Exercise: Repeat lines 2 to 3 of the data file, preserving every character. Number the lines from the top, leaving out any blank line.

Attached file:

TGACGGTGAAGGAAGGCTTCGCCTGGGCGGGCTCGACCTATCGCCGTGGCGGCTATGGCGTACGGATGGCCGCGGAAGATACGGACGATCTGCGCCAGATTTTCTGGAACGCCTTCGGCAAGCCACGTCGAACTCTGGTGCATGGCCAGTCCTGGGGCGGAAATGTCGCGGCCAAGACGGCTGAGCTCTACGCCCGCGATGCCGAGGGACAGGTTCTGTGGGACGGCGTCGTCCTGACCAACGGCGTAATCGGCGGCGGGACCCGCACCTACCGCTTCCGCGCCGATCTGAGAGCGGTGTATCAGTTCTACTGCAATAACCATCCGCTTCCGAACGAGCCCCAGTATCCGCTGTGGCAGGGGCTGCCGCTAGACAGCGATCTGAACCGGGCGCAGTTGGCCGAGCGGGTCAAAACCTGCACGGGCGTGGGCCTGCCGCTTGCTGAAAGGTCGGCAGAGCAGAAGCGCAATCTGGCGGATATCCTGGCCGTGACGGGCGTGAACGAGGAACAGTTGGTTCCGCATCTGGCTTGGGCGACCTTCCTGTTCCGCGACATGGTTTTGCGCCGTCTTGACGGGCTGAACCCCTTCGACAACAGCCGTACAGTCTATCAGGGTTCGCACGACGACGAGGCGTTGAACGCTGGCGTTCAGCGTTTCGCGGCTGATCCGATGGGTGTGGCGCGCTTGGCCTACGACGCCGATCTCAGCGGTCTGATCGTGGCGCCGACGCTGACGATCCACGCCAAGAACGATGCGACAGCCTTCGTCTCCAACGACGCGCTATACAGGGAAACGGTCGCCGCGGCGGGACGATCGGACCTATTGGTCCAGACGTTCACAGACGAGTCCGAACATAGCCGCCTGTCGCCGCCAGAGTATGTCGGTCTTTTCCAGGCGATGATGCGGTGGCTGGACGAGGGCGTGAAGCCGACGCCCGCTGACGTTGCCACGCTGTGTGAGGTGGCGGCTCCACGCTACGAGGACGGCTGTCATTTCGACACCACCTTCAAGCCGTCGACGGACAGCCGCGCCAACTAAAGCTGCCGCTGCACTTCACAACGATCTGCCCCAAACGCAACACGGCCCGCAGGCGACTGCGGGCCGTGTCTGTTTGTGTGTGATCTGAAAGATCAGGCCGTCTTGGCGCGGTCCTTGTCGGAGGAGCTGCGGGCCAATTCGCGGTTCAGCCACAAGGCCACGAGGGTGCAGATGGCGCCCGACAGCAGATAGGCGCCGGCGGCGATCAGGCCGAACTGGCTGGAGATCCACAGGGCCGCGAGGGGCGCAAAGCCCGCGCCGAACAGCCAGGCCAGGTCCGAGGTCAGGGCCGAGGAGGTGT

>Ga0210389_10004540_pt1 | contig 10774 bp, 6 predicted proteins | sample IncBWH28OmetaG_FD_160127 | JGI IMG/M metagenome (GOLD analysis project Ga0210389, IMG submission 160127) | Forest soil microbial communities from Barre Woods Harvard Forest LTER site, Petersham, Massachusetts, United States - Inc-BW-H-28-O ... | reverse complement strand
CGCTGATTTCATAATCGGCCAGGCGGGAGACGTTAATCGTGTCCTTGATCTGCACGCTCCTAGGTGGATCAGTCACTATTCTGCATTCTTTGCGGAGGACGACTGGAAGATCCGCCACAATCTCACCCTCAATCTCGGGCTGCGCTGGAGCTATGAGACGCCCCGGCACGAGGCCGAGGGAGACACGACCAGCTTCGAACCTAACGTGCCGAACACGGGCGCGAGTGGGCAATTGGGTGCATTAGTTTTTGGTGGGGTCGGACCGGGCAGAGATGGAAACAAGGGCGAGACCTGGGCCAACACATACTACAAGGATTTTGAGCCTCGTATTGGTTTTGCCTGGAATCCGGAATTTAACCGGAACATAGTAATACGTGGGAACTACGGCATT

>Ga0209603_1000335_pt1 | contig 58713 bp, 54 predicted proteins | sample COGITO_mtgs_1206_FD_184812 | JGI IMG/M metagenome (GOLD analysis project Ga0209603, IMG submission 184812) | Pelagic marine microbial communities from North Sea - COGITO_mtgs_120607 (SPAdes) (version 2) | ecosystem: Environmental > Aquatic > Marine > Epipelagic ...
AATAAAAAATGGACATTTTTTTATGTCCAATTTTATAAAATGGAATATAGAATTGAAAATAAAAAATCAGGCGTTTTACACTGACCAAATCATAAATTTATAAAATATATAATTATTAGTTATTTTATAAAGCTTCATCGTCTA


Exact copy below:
>Ga0210389_10004540_pt1 | contig 10774 bp, 6 predicted proteins | sample IncBWH28OmetaG_FD_160127 | JGI IMG/M metagenome (GOLD analysis project Ga0210389, IMG submission 160127) | Forest soil microbial communities from Barre Woods Harvard Forest LTER site, Petersham, Massachusetts, United States - Inc-BW-H-28-O ... | reverse complement strand
CGCTGATTTCATAATCGGCCAGGCGGGAGACGTTAATCGTGTCCTTGATCTGCACGCTCCTAGGTGGATCAGTCACTATTCTGCATTCTTTGCGGAGGACGACTGGAAGATCCGCCACAATCTCACCCTCAATCTCGGGCTGCGCTGGAGCTATGAGACGCCCCGGCACGAGGCCGAGGGAGACACGACCAGCTTCGAACCTAACGTGCCGAACACGGGCGCGAGTGGGCAATTGGGTGCATTAGTTTTTGGTGGGGTCGGACCGGGCAGAGATGGAAACAAGGGCGAGACCTGGGCCAACACATACTACAAGGATTTTGAGCCTCGTATTGGTTTTGCCTGGAATCCGGAATTTAACCGGAACATAGTAATACGTGGGAACTACGGCATT